There’s gold in them thar hills, or so Yosemite Sam might say these days. The price of gold is up 11.1 per cent this year, approaching its all-time high of US$2,074.88, while miners are enjoying a bounce as well. Kinross Gold Corp. is up 30.4 per cent this year, Agnico Eagle Mines Ltd. is up 8.9 per cent and Canada’s largest gold miner, Barrick Gold Corp., is up 10.6 per cent. And streamers Wheaton Precious Metals Corp. and Franco-Nevada Corp. are up 28.1 and 13.1 per cent, respectively.
At least part of the metal’s golden times can be attributed to a flight to safety. Gold typically does well in uncertain times, and many, including Stan Druckenmiller, the billionaire founder of Duquesne Family Office and one-time money manager for billionaire George Soros, think the United States economy is teetering on the edge of a recession and predict a hard landing. Druckenmiller defines a hard landing as unemployment topping five per cent, corporate profits slumping at least 20 per cent and rising bankruptcies. Fear can be contagious, as Warren Buffett pointed out at Berkshire Hathaway Inc.’s annual general meeting last weekend, especially if people are afraid their banking deposits aren’t safe.
There’s so much interest in bullion that economist David Rosenberg introduced a gold model to his Strategizer investing report on Monday even though he thinks a pullback is in order. “Thanks to a 21 per cent surge from the nearby lows, nearly breaking to a new record high in the process, gold is now very overbought, and sentiment has become exceedingly bullish,” he says. He’s still bullish in the long term, but says a period of consolidation is needed.
But it’s not just investors piling in. Central banks are big buyers — some swapping out their U.S. dollar and Treasury holdings — and their appetite for gold in 2022 rose 150 per cent to reach a 55-year high. “If central banks keep buying and flows increase into gold ETFs, gold’s rally should extend,” say BofA Global Research strategists, who recommend investors sell some stock and bond holdings and make gold 25 per cent of their portfolio.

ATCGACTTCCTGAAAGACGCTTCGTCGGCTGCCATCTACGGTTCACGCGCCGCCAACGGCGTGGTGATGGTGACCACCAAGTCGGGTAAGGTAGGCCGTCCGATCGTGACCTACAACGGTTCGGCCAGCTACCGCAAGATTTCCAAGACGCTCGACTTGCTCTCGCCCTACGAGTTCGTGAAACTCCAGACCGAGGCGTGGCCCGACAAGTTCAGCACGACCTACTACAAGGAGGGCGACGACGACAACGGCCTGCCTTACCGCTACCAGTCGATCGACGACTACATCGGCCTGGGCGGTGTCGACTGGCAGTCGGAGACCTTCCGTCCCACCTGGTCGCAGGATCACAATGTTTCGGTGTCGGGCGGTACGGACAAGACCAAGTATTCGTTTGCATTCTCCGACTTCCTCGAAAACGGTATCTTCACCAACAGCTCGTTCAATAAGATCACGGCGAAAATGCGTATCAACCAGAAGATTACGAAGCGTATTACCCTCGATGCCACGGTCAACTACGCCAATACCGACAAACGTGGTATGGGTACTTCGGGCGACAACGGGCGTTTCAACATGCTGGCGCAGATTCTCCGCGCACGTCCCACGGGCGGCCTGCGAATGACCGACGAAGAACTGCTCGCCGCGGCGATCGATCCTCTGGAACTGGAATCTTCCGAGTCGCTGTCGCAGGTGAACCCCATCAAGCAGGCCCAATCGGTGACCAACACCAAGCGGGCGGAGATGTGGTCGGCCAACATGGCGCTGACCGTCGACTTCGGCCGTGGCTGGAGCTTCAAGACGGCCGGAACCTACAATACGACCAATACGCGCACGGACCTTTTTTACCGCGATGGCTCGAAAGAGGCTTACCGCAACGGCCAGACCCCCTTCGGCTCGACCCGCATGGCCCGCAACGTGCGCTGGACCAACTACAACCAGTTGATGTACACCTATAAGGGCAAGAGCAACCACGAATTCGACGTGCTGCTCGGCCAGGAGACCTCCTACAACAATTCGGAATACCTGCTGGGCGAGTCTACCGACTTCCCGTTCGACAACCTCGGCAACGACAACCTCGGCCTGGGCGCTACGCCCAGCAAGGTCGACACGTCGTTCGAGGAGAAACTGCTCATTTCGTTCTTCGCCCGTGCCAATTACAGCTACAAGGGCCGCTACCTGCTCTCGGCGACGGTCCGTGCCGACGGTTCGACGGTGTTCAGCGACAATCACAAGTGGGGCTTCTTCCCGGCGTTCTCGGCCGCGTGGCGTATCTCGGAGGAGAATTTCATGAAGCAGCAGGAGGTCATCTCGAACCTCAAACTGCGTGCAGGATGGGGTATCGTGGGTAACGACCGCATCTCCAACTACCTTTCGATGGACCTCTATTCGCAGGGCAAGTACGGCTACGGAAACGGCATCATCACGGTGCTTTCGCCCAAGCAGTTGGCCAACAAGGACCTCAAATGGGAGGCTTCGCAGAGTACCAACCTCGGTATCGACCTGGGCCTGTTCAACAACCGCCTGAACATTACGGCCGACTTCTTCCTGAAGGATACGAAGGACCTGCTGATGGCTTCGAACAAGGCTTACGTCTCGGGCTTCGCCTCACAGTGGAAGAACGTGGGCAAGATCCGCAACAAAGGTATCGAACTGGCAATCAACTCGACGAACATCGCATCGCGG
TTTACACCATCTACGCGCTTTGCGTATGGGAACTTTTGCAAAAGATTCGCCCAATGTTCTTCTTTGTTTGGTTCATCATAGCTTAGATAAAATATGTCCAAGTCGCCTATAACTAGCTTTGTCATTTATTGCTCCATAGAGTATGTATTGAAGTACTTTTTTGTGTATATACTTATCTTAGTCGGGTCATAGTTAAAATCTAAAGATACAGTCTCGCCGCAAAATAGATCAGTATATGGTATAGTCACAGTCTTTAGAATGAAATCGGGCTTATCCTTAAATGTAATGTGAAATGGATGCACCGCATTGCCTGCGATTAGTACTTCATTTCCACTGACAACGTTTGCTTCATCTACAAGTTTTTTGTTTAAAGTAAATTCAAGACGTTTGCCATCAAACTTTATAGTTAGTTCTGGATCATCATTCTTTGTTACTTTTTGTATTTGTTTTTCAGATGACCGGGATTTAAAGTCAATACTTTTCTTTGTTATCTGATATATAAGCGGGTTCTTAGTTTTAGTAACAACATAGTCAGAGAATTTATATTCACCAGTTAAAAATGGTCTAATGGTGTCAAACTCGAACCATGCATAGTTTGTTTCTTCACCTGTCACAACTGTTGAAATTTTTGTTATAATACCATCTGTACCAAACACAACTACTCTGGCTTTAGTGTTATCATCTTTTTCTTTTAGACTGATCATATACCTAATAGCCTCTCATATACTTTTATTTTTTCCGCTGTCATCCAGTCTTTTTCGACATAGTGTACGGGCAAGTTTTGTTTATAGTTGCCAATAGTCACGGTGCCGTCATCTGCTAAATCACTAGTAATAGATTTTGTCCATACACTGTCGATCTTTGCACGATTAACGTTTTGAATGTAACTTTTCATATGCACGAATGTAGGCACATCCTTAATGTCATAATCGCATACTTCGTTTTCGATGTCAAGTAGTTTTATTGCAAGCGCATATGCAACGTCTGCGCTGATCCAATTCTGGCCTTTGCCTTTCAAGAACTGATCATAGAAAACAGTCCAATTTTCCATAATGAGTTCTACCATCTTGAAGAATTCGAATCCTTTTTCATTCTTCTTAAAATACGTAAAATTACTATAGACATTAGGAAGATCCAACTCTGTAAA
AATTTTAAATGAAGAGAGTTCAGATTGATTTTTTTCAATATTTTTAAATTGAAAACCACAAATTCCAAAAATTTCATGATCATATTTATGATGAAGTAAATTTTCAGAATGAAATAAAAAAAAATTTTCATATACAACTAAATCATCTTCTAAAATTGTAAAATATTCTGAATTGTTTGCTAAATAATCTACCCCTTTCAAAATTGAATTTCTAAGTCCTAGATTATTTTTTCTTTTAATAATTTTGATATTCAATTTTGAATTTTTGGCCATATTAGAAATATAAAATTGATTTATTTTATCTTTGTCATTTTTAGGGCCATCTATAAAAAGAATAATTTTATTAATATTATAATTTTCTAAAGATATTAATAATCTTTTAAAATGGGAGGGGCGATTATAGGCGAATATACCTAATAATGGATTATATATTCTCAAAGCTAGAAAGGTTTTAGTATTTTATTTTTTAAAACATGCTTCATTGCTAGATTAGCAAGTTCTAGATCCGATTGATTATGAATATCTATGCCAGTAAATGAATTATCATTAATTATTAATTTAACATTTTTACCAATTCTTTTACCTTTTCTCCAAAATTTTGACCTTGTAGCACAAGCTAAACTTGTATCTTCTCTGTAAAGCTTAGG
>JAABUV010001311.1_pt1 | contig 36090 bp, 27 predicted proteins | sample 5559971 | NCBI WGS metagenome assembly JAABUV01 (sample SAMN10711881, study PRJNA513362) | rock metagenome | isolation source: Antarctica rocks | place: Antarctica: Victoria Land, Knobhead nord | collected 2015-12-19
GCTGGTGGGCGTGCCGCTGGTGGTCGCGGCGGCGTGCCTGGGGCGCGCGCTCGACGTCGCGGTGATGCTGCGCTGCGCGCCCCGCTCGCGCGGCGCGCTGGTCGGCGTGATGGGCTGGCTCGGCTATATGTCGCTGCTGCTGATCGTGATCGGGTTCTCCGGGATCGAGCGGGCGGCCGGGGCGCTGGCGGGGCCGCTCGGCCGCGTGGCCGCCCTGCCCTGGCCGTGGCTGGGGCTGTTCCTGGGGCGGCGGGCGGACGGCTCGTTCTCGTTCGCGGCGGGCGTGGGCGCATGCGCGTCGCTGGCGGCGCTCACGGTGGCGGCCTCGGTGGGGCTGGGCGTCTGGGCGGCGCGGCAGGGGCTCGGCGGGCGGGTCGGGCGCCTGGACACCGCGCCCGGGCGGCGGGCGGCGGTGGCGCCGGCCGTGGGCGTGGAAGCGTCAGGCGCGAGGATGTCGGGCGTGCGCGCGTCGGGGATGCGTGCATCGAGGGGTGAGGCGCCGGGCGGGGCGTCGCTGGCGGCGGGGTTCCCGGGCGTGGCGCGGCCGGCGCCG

How about bitcoin, which was supposed to replace gold as a store of value? It’s sitting around US$26,000, less than half what it was trading for in November 2021 at the height of cryptomania. That’s US$10,000 more than it was trading for at the start of the year, but its volatility hardly makes it a store of value. Day-trading scheme? Sure.
If you got into cryptocurrencies early, you made out like a bandit, which is exactly who you’re supporting by buying tokens that are backed up by, well, nothing. Proponents will say cryptocurrencies are technically neutral, but they were designed to circumvent existing financial system rules, so we all know who is using them: organized crime, terrorists, Russia, to name a few. It is rather funny that some ESG-focused investors won’t buy oil stocks, but have no shame funding war crimes. To each their own when it comes to ethics.
Ethics aside, you can’t do much with bitcoin except hope someone dumber than you will pay more than you did. Of course, you can’t do a whole lot with gold, either. The gold standard was effectively killed in 1971 when the United States untethered its dollar. But gold does have some industrial uses, plenty of jewelry buyers and, when compared to cryptocurrencies, retains its value, more or less.
Cryptocurrencies have their fans, too, though securities regulators certainly are not among them as they continue to try to crack down on the lawless nature of the industry, something that is apparently succeeding judging by both the lack of auditors willing to risk their reputations on crypto concerns and pricing. “We are currently in a really low liquidity environment,” says Henry Elder, head of decentralized finance at Wave Digital Assets LLC. “And in large part it’s been caused by the withdrawals of market makers from the market, because the regulatory picture in the U.S. has gotten so hazy.”
On the right side of regulation, some central banks seem to be interested in offering fiat cryptocurrencies, which they prefer to call digital currencies. The Bank of Canada has been investigating one since 2013 — bitcoin was launched in 2009 — and while it still doesn’t think it’s necessary, it wants to know what we think.
Could central bank digital currencies (CBDCs) put a damper on existing cryptocurrencies? It likely depends on the features, says Katrin Tinn, an assistant professor in finance at McGill University’s Desautels Faculty of Management, who co-wrote a paper last fall called Why Digital Currencies Could Change the Future of Central Banking.
“Based on my own research, I would argue that a CBDC that offers maximal privacy of individuals’ spending and is a legal tender would be a more compelling alternative to cryptocurrencies as a pure digital means of payments and money,” she says. “Furthermore, if such CBDCs enable built-in smart contract functionalities and/or ways to interact with major crypto-asset platforms, there are many possible positive synergies, and the most interesting innovations from the crypto-space might even benefit from these CBDCs. This would be an exciting prospect.”
If the features of a CBDC are limited, however, its impact on bitcoin and the like would also be limited. Either way, cryptocurrencies are here to stay no matter how hard regulators push to regulate the industry. A modern-day Yosemite Sam might even do some digital mining to help heat his home, though that doesn’t sound so appealing in the summer.